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Be brighter with b5

A Beginners Guide to Vitamin B5 (Pantothenic Acid)

What is Vitamin B5?

Vitamin B5 is also known as Pantothenic Acid, or Pantothenate. The word pantothenic comes from the Greek “pantou,” meaning everywhere. Nearly all foods contain small quantities of pantothenic acid.

Vitamin B5 is one of the 8 B vitamins. All B vitamins help the body convert food (carbohydrates) into fuel (glucose), which the body uses to produce energy. These B vitamins, often referred to as B complex vitamins, also help the body use fats and protein.

All B vitamins are water-soluble, meaning that the body does not store them.


What does Vitamin B5 do in the human body?

As with all B vitamins, pantothenic acid helps the body break down fats, carbohydrates, and proteins so that our bodies can use them for energy and rebuilding tissues, muscles, and organs.

Vitamin B5 has many important functions. These include:

  • converting food into glucose

  • synthesizing cholesterol

  • forming sex and stress-related hormones

  • forming red blood cells


Vitamin B5 also assists with:

1. Supports Cardiovascular Health

Your body needs pantothenic acid to synthesize cholesterol. A derivative of pantothenic acid is called pantethine, which has been studied for its ability to positively influence heart function, especially by maintaining normal cholesterol levels.

It seems to help protect arteries and prevent dangerous plaque build-up that can possibly lead to a heart attack or stroke.

High serum concentration of LDL cholesterol is a major risk factor for coronary heart disease, and numerous studies have shown that vitamin B5 may help reduce “bad” LDL cholesterol and triglyceride levels in the blood of people with elevated blood fats. At the same time, it helps raise “good” HDL cholesterol.


2. Metabolizes Food into Energy

All B vitamins help your body to convert carbohydrates into glucose, which is used as fuel and produces energy. Pantothenic acid does this by synthesizing an enzyme known as coenzyme A (CoA), which breaks down sugars in the form of glucose for energy. It’s also used to synthesize and metabolize fats and proteins.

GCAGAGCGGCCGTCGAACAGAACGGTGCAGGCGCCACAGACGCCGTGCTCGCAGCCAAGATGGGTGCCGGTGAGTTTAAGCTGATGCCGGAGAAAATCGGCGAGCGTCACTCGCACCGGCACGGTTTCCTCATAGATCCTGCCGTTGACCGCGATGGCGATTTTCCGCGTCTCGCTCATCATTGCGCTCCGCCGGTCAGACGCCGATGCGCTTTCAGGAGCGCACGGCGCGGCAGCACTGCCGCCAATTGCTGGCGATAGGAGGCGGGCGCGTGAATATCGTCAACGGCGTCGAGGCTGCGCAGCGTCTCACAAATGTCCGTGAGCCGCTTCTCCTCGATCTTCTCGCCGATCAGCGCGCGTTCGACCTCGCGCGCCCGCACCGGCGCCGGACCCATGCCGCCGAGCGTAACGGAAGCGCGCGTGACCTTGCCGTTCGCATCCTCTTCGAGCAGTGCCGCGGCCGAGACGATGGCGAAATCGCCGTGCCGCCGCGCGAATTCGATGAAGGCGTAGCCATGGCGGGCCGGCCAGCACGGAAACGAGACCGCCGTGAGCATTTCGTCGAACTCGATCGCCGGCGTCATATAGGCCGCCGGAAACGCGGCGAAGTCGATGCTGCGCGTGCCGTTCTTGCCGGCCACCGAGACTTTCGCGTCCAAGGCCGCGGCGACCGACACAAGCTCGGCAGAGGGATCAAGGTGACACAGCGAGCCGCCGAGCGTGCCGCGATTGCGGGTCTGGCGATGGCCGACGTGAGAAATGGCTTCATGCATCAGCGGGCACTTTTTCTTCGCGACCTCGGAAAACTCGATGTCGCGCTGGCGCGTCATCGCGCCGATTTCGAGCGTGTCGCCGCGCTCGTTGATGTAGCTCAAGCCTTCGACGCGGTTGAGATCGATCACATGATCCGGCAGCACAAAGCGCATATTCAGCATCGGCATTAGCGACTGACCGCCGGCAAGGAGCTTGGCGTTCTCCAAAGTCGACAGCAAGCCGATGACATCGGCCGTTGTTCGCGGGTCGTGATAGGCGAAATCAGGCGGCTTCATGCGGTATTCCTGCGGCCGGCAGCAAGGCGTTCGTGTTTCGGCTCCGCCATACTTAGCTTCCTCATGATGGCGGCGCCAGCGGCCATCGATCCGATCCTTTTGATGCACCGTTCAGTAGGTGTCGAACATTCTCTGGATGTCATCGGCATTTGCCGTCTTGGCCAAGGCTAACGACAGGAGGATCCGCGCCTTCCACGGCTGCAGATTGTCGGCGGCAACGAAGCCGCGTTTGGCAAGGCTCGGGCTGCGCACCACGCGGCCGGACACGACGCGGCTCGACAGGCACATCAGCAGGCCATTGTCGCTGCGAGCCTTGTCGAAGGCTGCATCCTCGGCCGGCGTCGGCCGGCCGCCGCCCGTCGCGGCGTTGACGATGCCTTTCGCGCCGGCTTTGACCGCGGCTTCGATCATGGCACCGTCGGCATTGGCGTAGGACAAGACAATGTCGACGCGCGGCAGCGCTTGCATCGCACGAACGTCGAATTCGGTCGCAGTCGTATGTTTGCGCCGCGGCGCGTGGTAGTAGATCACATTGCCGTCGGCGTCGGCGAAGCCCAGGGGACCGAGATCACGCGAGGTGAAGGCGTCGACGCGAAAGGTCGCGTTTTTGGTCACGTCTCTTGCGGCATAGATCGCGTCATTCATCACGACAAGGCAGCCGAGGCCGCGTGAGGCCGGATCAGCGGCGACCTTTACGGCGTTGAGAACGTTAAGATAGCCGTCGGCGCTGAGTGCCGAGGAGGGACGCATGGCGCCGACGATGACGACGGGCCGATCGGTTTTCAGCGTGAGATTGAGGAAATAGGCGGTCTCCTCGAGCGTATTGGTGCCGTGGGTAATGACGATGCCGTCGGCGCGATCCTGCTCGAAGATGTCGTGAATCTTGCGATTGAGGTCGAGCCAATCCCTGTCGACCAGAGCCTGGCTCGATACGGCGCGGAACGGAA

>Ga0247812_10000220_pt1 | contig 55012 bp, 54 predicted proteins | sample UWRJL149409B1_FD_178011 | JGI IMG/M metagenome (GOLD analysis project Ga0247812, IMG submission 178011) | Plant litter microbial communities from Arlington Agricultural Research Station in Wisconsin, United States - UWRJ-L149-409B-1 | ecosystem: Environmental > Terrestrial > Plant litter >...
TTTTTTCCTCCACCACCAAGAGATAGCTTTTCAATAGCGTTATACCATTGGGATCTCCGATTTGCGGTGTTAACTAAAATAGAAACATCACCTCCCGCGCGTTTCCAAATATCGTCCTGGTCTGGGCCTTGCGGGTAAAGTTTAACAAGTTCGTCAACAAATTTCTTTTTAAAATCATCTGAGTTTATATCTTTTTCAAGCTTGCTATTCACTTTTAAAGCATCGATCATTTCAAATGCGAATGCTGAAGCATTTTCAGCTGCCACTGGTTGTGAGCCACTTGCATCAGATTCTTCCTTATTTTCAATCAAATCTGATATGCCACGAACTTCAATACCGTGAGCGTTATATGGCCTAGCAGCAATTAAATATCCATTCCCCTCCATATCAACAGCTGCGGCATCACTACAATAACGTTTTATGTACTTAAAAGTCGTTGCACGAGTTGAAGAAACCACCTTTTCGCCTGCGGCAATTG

B vitamins in general help our bodies use the foods we eat in order to rebuild our tissues, muscles and organs. Because of the role it plays in digestion and nutrient extraction, digestive problems can be a sign of a serious vitamin B5 deficiency.


3. Maintains Healthy Nerve Function

Vitamin B5 is responsible for helping with nerve function, specifically for creating an important molecule called acetylcholine. The nervous system depends upon acetylcholine. This is the primary chemical that allows your nervous system to communicate back and forth with your organs.

Acetylcholine makes it possible for your brain and spinal cord to send nerve signals to our immune system, heart, lungs, kidneys, spleen, liver and more. It is also used to send nerve signals to muscles, so without enough pantothenic acid, nerve damage and impairment in movement can develop.

This is why one of the primary signs of a serious B vitamin deficiency is muscle impairment and pain, including a condition known as burning feet syndrome. This occurs when a person experiences lack of feeling in the feet along with painful burning, inflammation, and the feeling of ongoing fatigue and weakness.


4. Improves Mental Performance

B vitamins in general are often correlated with improving mental function because they can decrease the risk for many problems, such as brain function illnesses or age-related memory and function loss. Some research even shows that cerebral deficiency in this nutrient may contribute to neurodegeneration, dementia and Alzheimer’s.

Obtaining proper amounts of B vitamins may be able to help prevent memory loss, migraine headaches, chronic brain syndrome, depression, motion sickness, insomnia and even alcohol dependence.

Pantothenic acid is known to regulate neurotransmitters and is essential for synthesis of acetyl-CoA, which helps form myelin that protects cells. Therefore it has the ability to support normal brain function and help us cope with stress, anxiety and depression.

It may also cut down on body fatigue because it balances hormones related to feelings of alertness or fatigue and boosts metabolism.